Both Starbucks were exceptional fighters, gamblers, cigar smoking brawlers, lotharios, and Apollo's best friend, but for some reason making the character female upset people. Most people wouldn't question Starbuck's qualities in a male character, but in a woman these characteristics take on a whole different meaning. Ron Moore said "what if Starbuck was a woman, if she sleeps around, chomps a cigar, and gambles, is always getting into trouble, but is still the best pilot in the fleet? It's something I hadn't seen before."
3. TIE BETWEEN Hudson (Bill Paxton) and Vasquez (Jenette Goldstein), 'Aliens.'

Hudson - For some reason some people find Hudson (Bill Paxton) from 'Aliens' to be irritating. I personally found him to be hilarious and iconic. Every line Paxton delivered in this movie is quotable. The lines themselves weren't necessarily all that creative, but Paxton's delivery was spot on perfect. Hudson was slightly cowardly, but he more than made up for it with his smart mouth. Hudson did not have what I call "3:00 in the morning courage." Meaning he wasn't someone who could wake up at 3:00 in the morning and be ready to face a crisis. Despite being slightly shaky about meeting a hostile alien species for the first time, Hudson could still be depended on when it counted. Lest we forget, Hudson did go out in a blaze of glory.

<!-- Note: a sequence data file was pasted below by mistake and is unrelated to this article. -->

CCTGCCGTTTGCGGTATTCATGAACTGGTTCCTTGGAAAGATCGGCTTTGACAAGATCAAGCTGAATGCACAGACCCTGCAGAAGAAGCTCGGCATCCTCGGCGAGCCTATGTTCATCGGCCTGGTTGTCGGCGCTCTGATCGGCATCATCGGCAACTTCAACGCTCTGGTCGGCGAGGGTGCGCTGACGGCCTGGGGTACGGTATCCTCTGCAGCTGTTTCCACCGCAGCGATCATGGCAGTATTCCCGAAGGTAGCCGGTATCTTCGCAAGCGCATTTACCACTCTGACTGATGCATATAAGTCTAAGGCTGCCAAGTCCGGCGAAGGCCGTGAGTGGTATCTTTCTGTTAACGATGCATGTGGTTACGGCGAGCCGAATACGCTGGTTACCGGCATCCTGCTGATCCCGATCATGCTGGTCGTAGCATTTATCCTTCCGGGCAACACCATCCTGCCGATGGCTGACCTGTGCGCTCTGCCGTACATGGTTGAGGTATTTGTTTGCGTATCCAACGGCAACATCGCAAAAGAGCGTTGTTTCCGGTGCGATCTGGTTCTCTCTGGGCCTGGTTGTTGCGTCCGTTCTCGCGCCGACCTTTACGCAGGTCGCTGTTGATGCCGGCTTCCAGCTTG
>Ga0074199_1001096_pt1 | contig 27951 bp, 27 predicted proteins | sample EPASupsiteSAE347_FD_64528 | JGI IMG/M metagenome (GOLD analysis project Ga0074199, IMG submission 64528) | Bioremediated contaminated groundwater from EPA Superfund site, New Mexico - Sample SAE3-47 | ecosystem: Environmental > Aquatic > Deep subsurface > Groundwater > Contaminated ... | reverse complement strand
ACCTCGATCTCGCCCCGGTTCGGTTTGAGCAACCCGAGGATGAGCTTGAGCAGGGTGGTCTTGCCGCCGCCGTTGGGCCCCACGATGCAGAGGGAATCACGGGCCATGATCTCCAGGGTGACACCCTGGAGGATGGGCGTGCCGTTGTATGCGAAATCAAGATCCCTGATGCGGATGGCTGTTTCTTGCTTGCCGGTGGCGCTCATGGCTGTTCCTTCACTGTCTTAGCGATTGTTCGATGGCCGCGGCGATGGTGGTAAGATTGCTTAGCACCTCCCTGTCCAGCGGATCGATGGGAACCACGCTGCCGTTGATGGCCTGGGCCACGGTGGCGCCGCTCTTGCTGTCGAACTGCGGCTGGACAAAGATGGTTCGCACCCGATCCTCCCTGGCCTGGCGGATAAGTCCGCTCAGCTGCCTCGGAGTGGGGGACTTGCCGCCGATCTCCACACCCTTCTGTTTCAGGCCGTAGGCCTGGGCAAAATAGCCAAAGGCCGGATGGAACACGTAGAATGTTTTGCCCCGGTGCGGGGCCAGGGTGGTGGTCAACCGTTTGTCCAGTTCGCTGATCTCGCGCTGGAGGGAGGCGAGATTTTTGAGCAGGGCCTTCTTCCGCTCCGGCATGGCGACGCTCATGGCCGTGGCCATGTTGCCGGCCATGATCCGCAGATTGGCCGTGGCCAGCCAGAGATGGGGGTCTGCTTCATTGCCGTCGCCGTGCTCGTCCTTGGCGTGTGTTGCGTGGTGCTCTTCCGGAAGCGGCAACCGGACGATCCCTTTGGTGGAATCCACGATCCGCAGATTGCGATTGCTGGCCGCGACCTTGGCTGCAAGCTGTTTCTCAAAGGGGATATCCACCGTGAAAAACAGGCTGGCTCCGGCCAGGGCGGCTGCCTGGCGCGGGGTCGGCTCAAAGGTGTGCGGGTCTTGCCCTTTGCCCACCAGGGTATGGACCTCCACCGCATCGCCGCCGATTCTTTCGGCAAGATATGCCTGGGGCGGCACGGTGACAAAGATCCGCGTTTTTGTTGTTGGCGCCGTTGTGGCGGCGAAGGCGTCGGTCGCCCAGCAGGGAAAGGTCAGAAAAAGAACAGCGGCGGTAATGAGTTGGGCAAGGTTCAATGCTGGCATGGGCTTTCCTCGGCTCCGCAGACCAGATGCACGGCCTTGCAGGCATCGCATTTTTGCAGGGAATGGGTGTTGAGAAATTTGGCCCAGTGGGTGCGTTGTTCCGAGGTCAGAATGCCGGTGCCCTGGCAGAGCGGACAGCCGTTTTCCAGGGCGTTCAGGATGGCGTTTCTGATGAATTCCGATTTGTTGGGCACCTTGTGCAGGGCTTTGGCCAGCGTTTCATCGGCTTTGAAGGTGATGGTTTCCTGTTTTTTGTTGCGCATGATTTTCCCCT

Vasquez - I've always admired James Cameron for putting strong women on screen. Think about--Sarah Connor, Lindsey (from 'The Abyss'), and Ripley (no he didn't create Ripley, but he made her even more iconic). When people think of Ripley they think of the Ripley of 'Aliens.' We will try to forget about Jamie Lee Curtis' character from 'True Lies.'  

Despite the missteps in 'True Lies,' I have to give Cameron credit where credit is due. Vasquez was the first female space marine I ever saw onscreen. I'm sure that some enterprising movie buff can come up with an earlier example, but Vasquez is the first female space marine that made an impression on me and she's influenced countless female roles after her. Besides female body builders, I had never seen a woman with muscles like that onscreen before. Not only did she have muscles, but she was just as tough as the guys were. She carried the biggest gun, she was braver than Hudson (which wasn't hard), and she valiantly sacrificed her life so that others could survive.